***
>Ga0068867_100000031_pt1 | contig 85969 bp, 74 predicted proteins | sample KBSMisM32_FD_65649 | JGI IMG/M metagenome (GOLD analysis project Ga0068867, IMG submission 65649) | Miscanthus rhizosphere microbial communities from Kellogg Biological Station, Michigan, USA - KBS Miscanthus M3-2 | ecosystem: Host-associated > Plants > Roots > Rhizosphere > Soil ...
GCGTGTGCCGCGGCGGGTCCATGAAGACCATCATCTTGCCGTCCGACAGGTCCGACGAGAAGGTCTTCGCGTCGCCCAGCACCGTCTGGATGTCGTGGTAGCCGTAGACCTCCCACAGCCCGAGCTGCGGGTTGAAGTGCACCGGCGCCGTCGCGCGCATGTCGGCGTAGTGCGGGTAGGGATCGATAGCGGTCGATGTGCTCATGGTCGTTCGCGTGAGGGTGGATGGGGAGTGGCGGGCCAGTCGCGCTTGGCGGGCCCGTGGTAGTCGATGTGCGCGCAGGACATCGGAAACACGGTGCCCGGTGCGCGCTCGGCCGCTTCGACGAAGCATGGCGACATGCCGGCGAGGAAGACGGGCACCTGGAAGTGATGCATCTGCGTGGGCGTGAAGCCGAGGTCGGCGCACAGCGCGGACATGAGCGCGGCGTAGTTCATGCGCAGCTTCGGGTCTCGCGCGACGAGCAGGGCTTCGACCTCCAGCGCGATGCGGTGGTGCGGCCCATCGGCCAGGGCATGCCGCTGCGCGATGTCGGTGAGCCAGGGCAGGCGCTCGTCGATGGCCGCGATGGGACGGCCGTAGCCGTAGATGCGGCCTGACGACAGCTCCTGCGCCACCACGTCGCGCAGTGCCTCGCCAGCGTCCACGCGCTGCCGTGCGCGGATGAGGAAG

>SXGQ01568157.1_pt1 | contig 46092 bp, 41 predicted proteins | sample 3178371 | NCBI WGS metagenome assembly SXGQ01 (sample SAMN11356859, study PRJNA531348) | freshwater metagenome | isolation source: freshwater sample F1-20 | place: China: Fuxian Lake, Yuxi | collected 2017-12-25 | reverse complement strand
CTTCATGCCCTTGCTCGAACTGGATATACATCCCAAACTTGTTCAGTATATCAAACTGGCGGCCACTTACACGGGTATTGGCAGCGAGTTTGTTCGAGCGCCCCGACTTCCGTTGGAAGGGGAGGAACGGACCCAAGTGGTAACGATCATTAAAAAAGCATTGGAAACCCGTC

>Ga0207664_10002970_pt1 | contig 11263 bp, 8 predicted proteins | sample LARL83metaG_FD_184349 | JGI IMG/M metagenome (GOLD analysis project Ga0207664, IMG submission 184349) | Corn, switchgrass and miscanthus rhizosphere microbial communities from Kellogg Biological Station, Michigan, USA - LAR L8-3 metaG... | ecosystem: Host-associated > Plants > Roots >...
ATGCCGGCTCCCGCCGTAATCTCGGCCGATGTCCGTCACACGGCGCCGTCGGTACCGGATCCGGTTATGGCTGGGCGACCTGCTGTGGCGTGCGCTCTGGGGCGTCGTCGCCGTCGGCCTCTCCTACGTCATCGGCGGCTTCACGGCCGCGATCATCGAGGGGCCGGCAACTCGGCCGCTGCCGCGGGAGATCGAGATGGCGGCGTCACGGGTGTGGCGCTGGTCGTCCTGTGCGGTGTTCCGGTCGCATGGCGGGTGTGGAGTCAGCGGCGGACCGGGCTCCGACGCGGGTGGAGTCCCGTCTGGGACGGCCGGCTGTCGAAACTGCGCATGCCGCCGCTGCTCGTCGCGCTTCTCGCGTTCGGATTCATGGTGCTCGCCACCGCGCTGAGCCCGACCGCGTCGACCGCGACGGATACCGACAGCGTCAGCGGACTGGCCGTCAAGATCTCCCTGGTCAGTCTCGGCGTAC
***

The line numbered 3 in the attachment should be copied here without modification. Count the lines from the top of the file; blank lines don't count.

>SXGQ01568157.1_pt1 | contig 46092 bp, 41 predicted proteins | sample 3178371 | NCBI WGS metagenome assembly SXGQ01 (sample SAMN11356859, study PRJNA531348) | freshwater metagenome | isolation source: freshwater sample F1-20 | place: China: Fuxian Lake, Yuxi | collected 2017-12-25 | reverse complement strand